For Women’s Equality Day, let’s defend women’s health

pp POSTER

Today marks the 95th anniversary of woman suffrage. That’s a big deal to me. My grandmother was the last generation of women who were denied the most basic right of a citizen — the right to vote.

But that didn’t mark the end of the Women’s Movement. Today we still make just 77 cents on the dollar as compared to men.

We still are less likely to get promoted into higher management and more likely to lose our jobs because we take time off to tend to sick children. And understand that we are the ones expected to stay home with sick children.

Men still think they can tell us whether and when we can have children. Remember the Congressional hearings about contraception in 2012? All of the panelists and all of the witnesses were men. When Sandra Fluke made noise about the injustice of that, Rush Limbaugh called her a slut.

Conservatives in state legislatures and in Congress — nearly all men — keep trying to take our right to contraception away from us.

When I was getting married in 1971, I had to sign a paper stating that my wedding was less than 90 days away before my doctor was allowed to prescribe the Pill for me. It was illegal for a doctor to prescribe any kind of birth control for a woman, and the law was so paternalistic that it was the doctor who would be punished, not the woman.

Now there’s a new push to close women’s clinics, especially Planned Parenthood.

No matter where you stand on the morality of abortion (I say it’s only the business of the woman and her doctor), Planned Parenthood prevents far more abortions than it performs.

Low-income women get their health care from Planned Parenthood clinics. That’s where I got my care when my kids were young and I was a single mother struggling to make ends meet. I had my annual checkups and cancer screenings there, and I got my contraception there. When I had bronchitis, I got antibiotics there. The clinic likely saved my life.

I was at a counter-protest last week and the people who wanted to close down Planned Parenthood were among the rudest, meanest, nastiest anti-life people I have ever encountered. Their behavior shook me to the core. Apparently, fetuses matter more than their mothers because these people didn’t care that women die when they lose access to health care. In fact, some said the women who get care there deserve to die.

Well, I have news for these creeps. I can be as loud as you are. I can make as many signs and I can fight just as hard for women’s lives as you fight against them.

I’m not good at the violence they so love to promote and perpetrate, but I can love better than any one of them, and I will fight for women’s access to health care with every ounce of strength I have.

We have to draw the line now. We can’t let them take away any more women’s health clinics, whether or not the clinics perform abortions — which, by the way are still perfectly legal.

Women’s lives matter.

 

 

Don’t you dare tell me about “God’s plan”

pp rallyI helped organize a counter-protest this morning to an anti-abortion protest in front of Planned Parenthood, and while I was able to keep my cool for the most part, the level of misinformation and the lack of critical thinking skills left me shaking my head in dismay (and muttering the F-bomb under my breath).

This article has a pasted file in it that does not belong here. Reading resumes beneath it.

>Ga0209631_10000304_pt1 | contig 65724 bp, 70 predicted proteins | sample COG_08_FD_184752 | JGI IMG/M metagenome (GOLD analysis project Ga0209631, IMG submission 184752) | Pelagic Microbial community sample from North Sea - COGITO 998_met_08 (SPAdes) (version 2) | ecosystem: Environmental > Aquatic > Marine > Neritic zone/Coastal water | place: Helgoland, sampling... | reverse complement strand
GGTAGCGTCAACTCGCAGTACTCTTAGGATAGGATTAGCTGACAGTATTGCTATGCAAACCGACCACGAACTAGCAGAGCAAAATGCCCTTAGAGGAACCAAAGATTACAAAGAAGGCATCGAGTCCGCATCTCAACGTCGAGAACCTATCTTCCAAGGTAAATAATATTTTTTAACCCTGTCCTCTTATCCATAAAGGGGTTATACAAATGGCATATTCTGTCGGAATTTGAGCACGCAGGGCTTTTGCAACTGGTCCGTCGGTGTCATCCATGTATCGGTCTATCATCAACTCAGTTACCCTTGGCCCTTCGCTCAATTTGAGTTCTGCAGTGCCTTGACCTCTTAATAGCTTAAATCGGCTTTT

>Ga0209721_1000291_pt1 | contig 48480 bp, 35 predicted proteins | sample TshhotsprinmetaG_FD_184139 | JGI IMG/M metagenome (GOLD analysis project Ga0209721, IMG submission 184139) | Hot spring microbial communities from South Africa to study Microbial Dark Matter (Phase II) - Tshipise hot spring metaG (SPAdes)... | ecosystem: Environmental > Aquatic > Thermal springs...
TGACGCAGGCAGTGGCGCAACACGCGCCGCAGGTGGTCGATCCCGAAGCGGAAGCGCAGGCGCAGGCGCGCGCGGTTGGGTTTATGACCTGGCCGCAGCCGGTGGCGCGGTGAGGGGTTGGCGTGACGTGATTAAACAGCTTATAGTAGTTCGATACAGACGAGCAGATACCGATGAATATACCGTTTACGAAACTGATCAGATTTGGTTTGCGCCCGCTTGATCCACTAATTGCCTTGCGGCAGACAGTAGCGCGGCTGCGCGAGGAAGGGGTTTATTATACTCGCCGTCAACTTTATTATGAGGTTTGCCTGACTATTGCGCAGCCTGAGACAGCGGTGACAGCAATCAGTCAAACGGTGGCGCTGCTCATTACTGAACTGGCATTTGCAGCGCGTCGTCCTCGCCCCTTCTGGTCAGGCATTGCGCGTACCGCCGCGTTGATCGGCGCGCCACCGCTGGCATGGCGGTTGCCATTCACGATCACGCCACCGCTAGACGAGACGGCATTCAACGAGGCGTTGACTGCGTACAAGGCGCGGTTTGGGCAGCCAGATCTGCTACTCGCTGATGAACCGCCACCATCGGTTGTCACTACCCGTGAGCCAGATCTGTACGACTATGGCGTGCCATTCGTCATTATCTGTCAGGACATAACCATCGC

We set up across the street from Planned Parenthood and they began to trickle over to stand in front of us to hide our signs. I stood my ground in front of one man as he tried to push his way past me and threatened to call the police because I was standing my ground. He pushed me again.

“Sir, what you just did is classified as assault. If you don’t move away from me right now, I will call the police and I will press charges.”

He pushed again.

“I’m trying to save babies,” he said.

I stood firm. “I’m trying to save women. Now, move away or I will call the police and I will have you arrested for assault.”

I stared him down and he moved on.

I stood in front of another woman and she started yelling at me.

“I’m 73!” she said.

“I’m 63,” I answered. “What does that have to do with anything?”

I asked her if she’s for universal access to health care. Naturally, she said something about the poor babies.

“What about the poor women?” I asked.

“I’m a Christian,” she said.

“So am I. What about the already-born?”

I told her I chose not to have an abortion when I was advised to, and then my son was killed by a health care system that wouldn’t take care of him because he couldn’t get health insurance.”

God took your son,” she said. “God has a plan.”

I lost it. Fortunately, my rabbi friend, Wolff was standing there and folded his arms around me.

“What took her son,” he said to the woman, “had nothing to do with God. Her son was killed by greed, not God.”

Meanwhile, I was sobbing and mumbling, “fuck off,” into his chest so she wouldn’t be able to hear me.

“I used to be an agnostic,” she said. “I tried every religion there is before I was born again.”

Wolff tightened his arms around me and glared at her silently.

The woman backed off, and the next time she tried to talk to me about how God took my son, I excused myself, turned around and walked away. I don’t need to talk to someone with the critical thinking skills of a rock.

“I wonder why it’s God’s will when greed kills your son, but not when a woman chooses to terminate a pregnancy,” Wolff said.

Great question.

Another man carrying a Christian flag tried the God thing again. He had overheard me speaking about my son.

“Bless you for choosing life,” he said. “God will bless you because God has a plan.”

I glared at him and said, “God didn’t kill my son. A greedy doctor did by choosing to let him die rather than save his life. Please just leave me alone.”

Then another woman asked why I seemed so angry because she, after all, was so loving with her anti-abortion sign.

I told her I’m angry because my son died and she and her friends didn’t seem to care about that at all.

“Oh, you’re angry because you couldn’t kill your baby,” she said.

I couldn’t even imagine where that had come from, so I explained that I had chosen not to have an abortion, but that our broken health care system had killed my child.